“We’re following this in real time,” said Dale Farran, professor of education and psychology at Vanderbilt University and a co-author of the study. “We saw these children coming out of kindergarten and they were looking really good. We were surprised that the effects have gone away so quickly.”
Steven Barnett, an economist and the director of the National Institute of Early Education Research, said the results of the Tennessee study shouldn’t be seen as evidence that preschool doesn’t work or that previous studies were wrong. Rather, he sees the latest results as a clear signal that quality matters immensely.
“This is a very clear lesson,” Barnett said of the study results. “The Tennessee program is not good.”
On paper, Tennessee’s statewide program meets nine of 10 quality benchmarks set by Barnett’s own institute. The benchmarks are good ones, said Barnett, but emphasized that they are minimum guidelines to quality and that there is a difference between writing them down and meeting them in practice. The state has approved a long list of specific preschool curriculum options, for example, but not every approved option is high-quality, said Barnett, who has reviewed the state’s list.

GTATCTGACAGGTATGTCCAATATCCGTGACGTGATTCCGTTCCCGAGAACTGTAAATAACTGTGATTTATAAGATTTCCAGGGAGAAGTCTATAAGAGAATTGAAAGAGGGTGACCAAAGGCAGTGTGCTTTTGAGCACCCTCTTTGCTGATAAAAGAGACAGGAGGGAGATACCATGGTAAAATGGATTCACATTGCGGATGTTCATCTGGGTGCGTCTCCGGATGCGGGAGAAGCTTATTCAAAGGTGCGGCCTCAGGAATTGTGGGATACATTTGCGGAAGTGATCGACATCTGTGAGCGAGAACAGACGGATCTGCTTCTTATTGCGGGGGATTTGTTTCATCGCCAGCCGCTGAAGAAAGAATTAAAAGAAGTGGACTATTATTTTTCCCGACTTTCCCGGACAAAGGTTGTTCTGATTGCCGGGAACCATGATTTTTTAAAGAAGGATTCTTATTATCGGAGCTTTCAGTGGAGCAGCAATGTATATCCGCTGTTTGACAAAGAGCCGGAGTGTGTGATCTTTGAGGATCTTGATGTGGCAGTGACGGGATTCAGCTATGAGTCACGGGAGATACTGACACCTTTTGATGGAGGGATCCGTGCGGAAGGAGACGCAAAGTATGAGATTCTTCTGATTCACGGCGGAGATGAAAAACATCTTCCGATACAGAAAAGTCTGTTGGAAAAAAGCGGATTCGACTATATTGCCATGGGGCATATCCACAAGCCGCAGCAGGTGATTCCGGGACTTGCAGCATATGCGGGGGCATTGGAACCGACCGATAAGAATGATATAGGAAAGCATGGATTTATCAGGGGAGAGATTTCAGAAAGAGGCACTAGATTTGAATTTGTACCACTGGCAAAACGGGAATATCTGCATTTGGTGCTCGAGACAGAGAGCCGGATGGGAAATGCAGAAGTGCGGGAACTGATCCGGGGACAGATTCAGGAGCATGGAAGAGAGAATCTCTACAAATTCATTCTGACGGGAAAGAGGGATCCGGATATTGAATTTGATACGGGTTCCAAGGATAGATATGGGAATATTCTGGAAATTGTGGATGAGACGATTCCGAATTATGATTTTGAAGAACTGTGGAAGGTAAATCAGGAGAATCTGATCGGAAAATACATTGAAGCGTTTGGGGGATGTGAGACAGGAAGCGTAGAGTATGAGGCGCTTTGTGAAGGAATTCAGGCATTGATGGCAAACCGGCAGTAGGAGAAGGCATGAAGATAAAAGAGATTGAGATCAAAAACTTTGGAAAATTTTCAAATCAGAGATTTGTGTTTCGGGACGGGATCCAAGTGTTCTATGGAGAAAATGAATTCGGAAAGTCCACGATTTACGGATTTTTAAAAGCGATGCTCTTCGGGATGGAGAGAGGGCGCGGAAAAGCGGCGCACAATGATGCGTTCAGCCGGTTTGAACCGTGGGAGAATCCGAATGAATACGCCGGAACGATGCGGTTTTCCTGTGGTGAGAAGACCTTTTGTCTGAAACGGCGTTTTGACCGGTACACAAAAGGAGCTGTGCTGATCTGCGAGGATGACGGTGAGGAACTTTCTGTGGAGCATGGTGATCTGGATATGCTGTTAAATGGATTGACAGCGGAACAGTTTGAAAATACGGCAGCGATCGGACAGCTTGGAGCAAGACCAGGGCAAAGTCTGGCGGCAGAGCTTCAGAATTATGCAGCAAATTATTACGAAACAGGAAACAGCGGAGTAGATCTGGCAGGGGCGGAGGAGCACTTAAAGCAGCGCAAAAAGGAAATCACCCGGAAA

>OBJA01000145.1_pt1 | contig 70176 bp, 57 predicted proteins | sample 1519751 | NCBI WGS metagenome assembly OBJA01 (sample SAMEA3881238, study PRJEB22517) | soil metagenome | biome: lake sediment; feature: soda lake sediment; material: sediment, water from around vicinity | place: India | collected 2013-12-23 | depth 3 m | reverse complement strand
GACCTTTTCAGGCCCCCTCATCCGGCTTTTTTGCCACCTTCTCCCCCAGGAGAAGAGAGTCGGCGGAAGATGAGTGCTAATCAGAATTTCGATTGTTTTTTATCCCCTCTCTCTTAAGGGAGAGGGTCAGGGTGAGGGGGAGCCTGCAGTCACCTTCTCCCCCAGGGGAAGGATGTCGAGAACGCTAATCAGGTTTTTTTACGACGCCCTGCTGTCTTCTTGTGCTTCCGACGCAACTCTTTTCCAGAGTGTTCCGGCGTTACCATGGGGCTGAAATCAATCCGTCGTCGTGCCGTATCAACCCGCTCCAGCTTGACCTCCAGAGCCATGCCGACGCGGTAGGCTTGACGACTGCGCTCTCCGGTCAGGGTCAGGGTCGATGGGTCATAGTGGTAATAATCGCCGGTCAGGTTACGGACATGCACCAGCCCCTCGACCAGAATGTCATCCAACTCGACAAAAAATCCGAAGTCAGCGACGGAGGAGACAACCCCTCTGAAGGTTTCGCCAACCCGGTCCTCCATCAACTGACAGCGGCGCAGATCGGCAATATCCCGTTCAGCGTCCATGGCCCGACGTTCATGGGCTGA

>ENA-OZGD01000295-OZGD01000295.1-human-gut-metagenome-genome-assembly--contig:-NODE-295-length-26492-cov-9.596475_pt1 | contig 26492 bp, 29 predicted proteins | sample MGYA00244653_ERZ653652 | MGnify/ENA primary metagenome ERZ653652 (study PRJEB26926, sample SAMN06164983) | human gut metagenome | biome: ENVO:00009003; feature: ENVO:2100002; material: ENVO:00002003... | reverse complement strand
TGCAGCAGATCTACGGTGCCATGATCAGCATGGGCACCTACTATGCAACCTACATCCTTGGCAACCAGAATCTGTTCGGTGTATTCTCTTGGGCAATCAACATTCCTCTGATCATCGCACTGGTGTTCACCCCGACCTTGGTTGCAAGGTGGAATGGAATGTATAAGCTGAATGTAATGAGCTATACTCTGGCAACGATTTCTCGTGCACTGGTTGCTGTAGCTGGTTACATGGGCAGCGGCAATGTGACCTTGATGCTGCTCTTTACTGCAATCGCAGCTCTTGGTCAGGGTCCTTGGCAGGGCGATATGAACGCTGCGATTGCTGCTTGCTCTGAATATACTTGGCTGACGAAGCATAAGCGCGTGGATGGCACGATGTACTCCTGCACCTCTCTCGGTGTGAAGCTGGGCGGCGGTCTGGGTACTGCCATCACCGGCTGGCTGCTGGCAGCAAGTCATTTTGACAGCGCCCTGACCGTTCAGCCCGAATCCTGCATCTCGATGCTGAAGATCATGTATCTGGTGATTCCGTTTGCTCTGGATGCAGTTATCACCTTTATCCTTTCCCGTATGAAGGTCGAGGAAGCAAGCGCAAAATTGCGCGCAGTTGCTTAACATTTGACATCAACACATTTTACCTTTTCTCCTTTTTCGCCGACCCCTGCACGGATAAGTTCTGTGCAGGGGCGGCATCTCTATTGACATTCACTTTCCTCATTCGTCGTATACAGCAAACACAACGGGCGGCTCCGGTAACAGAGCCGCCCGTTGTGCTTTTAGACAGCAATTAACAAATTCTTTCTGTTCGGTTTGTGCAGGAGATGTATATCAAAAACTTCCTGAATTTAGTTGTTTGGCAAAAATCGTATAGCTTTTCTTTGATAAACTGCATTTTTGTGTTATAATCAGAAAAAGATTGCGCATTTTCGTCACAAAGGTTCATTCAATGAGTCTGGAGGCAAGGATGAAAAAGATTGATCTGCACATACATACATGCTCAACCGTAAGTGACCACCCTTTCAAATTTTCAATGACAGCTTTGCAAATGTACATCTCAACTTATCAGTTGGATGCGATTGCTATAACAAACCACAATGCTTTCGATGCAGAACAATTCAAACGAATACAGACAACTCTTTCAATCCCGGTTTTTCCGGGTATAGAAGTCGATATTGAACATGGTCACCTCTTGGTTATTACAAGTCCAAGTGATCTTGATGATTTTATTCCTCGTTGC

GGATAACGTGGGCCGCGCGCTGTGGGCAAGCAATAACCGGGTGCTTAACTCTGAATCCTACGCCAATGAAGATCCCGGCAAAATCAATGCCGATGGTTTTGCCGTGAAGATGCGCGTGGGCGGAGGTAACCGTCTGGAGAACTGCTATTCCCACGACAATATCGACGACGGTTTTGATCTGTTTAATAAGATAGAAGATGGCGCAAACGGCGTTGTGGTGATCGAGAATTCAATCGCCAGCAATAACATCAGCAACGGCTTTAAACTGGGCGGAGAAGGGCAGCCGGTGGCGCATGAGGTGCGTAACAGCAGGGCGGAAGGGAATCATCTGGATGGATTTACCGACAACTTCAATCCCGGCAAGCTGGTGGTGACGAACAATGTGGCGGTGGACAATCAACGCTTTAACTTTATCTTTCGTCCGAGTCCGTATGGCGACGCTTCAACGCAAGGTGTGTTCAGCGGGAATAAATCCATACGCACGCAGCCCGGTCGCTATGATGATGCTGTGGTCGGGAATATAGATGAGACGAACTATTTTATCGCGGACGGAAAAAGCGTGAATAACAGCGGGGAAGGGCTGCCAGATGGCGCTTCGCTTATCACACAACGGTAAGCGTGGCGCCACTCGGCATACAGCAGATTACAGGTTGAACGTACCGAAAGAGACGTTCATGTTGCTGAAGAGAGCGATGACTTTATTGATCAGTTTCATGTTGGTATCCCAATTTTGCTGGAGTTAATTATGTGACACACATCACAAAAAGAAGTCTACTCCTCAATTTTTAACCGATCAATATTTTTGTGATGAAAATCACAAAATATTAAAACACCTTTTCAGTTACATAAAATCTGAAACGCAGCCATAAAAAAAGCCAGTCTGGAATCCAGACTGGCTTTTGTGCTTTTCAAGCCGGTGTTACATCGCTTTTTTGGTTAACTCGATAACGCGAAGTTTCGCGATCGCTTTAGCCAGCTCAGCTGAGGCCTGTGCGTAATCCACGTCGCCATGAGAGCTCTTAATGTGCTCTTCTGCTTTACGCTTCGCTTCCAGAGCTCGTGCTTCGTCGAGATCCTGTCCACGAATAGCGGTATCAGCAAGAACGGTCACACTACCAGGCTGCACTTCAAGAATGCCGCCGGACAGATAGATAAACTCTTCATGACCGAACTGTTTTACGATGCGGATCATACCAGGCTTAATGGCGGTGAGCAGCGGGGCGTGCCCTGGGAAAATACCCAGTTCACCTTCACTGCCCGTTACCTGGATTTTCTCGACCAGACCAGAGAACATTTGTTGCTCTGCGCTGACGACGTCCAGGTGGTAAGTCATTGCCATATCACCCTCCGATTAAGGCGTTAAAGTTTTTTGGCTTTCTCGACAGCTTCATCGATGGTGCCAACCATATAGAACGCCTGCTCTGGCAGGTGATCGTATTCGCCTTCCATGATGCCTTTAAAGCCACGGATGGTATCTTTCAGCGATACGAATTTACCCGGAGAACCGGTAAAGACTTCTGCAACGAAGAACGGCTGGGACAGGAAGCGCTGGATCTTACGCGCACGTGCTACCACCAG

Moreover, Farran and her fellow researchers did a separate study that used a commonly accepted research tool to evaluate 160 state preschool classrooms on a scale of one to seven. Only 15 percent of the classrooms they observed met the benchmark for “good” or better. In comparison, a 2008 review of Boston preschool classrooms found 75 percent meeting the “good” benchmark for classroom interactions and 60 percent meeting the benchmark for language and reasoning. Studies of the Boston preschool program have found stronger initial results.
Comparing well-documented successful preschool programs, like the Perry Preschool Project, to Tennessee’s program, she said, would be like comparing spinach to that green plastic grass found in kids’ Easter baskets.
“Why would you say we’ll get the same results if we don’t do what they did?” she said. “I don’t distrust [the studies] – but that’s not what scaled up pre-k looks anything like.”